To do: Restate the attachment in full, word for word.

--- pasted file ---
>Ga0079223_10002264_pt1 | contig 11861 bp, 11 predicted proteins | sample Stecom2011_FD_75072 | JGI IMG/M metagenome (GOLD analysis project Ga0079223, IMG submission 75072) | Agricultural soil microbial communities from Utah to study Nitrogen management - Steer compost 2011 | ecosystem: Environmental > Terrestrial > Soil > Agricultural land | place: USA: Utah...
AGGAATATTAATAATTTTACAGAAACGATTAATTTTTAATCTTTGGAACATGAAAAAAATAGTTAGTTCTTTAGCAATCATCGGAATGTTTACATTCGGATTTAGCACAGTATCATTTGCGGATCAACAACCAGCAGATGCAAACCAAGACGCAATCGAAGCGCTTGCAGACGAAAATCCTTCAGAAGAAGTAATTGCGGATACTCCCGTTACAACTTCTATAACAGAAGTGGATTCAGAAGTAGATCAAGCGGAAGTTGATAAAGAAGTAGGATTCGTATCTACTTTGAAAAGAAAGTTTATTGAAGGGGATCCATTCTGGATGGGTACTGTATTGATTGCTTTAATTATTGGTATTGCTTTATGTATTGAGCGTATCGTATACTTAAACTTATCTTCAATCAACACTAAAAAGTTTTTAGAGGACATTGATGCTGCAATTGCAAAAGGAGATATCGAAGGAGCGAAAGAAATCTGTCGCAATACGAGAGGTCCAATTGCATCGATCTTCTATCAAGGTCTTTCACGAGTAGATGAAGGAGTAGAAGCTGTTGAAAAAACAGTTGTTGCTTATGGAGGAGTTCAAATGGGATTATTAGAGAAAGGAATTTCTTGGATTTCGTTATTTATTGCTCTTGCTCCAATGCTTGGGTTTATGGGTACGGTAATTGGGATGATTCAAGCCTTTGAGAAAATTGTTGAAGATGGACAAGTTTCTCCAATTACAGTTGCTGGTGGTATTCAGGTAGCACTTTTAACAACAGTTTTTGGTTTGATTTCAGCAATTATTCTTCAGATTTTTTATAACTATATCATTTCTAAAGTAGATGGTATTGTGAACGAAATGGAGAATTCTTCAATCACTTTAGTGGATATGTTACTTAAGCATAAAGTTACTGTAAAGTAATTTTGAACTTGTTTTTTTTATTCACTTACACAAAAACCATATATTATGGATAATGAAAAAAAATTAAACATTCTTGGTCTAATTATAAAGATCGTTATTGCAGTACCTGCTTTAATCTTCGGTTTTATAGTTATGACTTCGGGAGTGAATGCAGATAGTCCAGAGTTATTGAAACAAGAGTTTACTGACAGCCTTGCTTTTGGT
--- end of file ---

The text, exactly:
>Ga0079223_10002264_pt1 | contig 11861 bp, 11 predicted proteins | sample Stecom2011_FD_75072 | JGI IMG/M metagenome (GOLD analysis project Ga0079223, IMG submission 75072) | Agricultural soil microbial communities from Utah to study Nitrogen management - Steer compost 2011 | ecosystem: Environmental > Terrestrial > Soil > Agricultural land | place: USA: Utah...
AGGAATATTAATAATTTTACAGAAACGATTAATTTTTAATCTTTGGAACATGAAAAAAATAGTTAGTTCTTTAGCAATCATCGGAATGTTTACATTCGGATTTAGCACAGTATCATTTGCGGATCAACAACCAGCAGATGCAAACCAAGACGCAATCGAAGCGCTTGCAGACGAAAATCCTTCAGAAGAAGTAATTGCGGATACTCCCGTTACAACTTCTATAACAGAAGTGGATTCAGAAGTAGATCAAGCGGAAGTTGATAAAGAAGTAGGATTCGTATCTACTTTGAAAAGAAAGTTTATTGAAGGGGATCCATTCTGGATGGGTACTGTATTGATTGCTTTAATTATTGGTATTGCTTTATGTATTGAGCGTATCGTATACTTAAACTTATCTTCAATCAACACTAAAAAGTTTTTAGAGGACATTGATGCTGCAATTGCAAAAGGAGATATCGAAGGAGCGAAAGAAATCTGTCGCAATACGAGAGGTCCAATTGCATCGATCTTCTATCAAGGTCTTTCACGAGTAGATGAAGGAGTAGAAGCTGTTGAAAAAACAGTTGTTGCTTATGGAGGAGTTCAAATGGGATTATTAGAGAAAGGAATTTCTTGGATTTCGTTATTTATTGCTCTTGCTCCAATGCTTGGGTTTATGGGTACGGTAATTGGGATGATTCAAGCCTTTGAGAAAATTGTTGAAGATGGACAAGTTTCTCCAATTACAGTTGCTGGTGGTATTCAGGTAGCACTTTTAACAACAGTTTTTGGTTTGATTTCAGCAATTATTCTTCAGATTTTTTATAACTATATCATTTCTAAAGTAGATGGTATTGTGAACGAAATGGAGAATTCTTCAATCACTTTAGTGGATATGTTACTTAAGCATAAAGTTACTGTAAAGTAATTTTGAACTTGTTTTTTTTATTCACTTACACAAAAACCATATATTATGGATAATGAAAAAAAATTAAACATTCTTGGTCTAATTATAAAGATCGTTATTGCAGTACCTGCTTTAATCTTCGGTTTTATAGTTATGACTTCGGGAGTGAATGCAGATAGTCCAGAGTTATTGAAACAAGAGTTTACTGACAGCCTTGCTTTTGGT